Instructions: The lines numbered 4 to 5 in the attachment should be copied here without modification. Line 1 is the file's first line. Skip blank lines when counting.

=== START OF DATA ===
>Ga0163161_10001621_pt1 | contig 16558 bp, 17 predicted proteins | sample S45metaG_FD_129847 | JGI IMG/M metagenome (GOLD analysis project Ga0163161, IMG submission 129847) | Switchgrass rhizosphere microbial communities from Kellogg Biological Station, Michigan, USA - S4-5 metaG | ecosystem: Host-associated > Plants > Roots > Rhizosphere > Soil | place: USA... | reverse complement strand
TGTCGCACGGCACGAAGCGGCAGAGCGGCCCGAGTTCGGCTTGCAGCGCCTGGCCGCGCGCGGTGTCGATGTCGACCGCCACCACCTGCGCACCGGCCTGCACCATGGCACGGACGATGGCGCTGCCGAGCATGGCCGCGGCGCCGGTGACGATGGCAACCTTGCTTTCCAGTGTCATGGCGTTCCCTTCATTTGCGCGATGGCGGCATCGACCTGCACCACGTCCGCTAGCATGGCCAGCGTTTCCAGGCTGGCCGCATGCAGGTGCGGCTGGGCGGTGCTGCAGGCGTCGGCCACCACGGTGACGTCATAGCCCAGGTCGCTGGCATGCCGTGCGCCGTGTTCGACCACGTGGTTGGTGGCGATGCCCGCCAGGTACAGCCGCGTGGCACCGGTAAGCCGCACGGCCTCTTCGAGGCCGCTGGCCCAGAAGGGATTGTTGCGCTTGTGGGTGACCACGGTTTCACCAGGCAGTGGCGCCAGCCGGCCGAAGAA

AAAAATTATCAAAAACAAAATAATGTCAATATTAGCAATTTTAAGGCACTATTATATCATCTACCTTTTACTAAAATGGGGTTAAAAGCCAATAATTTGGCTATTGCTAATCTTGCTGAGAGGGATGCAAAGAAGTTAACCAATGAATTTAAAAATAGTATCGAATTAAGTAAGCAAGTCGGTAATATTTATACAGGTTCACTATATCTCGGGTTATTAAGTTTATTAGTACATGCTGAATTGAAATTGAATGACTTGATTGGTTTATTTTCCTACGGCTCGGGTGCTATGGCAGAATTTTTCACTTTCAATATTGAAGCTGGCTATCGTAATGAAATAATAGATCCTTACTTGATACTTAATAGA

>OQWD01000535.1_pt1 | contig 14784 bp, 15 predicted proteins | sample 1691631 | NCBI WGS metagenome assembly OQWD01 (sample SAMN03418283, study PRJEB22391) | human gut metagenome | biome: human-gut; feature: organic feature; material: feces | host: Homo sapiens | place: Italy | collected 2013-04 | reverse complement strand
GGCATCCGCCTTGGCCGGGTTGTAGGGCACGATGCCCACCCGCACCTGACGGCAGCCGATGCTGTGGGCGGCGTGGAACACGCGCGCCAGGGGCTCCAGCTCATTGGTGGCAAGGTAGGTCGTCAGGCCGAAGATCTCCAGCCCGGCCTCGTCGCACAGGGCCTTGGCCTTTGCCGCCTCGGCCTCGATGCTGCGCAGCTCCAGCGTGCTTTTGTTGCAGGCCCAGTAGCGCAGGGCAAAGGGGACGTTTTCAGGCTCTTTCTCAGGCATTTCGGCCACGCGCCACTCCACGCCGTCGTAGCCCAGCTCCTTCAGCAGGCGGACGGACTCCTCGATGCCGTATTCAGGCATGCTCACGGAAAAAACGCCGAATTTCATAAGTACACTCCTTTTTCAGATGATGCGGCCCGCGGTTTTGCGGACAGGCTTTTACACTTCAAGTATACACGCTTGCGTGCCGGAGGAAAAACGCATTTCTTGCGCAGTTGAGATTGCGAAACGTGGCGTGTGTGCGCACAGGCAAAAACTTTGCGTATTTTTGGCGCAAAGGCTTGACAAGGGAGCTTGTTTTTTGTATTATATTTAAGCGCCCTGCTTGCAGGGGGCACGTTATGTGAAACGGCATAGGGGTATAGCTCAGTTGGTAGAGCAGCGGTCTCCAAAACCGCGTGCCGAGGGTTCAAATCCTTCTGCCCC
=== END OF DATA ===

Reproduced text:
>OQWD01000535.1_pt1 | contig 14784 bp, 15 predicted proteins | sample 1691631 | NCBI WGS metagenome assembly OQWD01 (sample SAMN03418283, study PRJEB22391) | human gut metagenome | biome: human-gut; feature: organic feature; material: feces | host: Homo sapiens | place: Italy | collected 2013-04 | reverse complement strand
GGCATCCGCCTTGGCCGGGTTGTAGGGCACGATGCCCACCCGCACCTGACGGCAGCCGATGCTGTGGGCGGCGTGGAACACGCGCGCCAGGGGCTCCAGCTCATTGGTGGCAAGGTAGGTCGTCAGGCCGAAGATCTCCAGCCCGGCCTCGTCGCACAGGGCCTTGGCCTTTGCCGCCTCGGCCTCGATGCTGCGCAGCTCCAGCGTGCTTTTGTTGCAGGCCCAGTAGCGCAGGGCAAAGGGGACGTTTTCAGGCTCTTTCTCAGGCATTTCGGCCACGCGCCACTCCACGCCGTCGTAGCCCAGCTCCTTCAGCAGGCGGACGGACTCCTCGATGCCGTATTCAGGCATGCTCACGGAAAAAACGCCGAATTTCATAAGTACACTCCTTTTTCAGATGATGCGGCCCGCGGTTTTGCGGACAGGCTTTTACACTTCAAGTATACACGCTTGCGTGCCGGAGGAAAAACGCATTTCTTGCGCAGTTGAGATTGCGAAACGTGGCGTGTGTGCGCACAGGCAAAAACTTTGCGTATTTTTGGCGCAAAGGCTTGACAAGGGAGCTTGTTTTTTGTATTATATTTAAGCGCCCTGCTTGCAGGGGGCACGTTATGTGAAACGGCATAGGGGTATAGCTCAGTTGGTAGAGCAGCGGTCTCCAAAACCGCGTGCCGAGGGTTCAAATCCTTCTGCCCC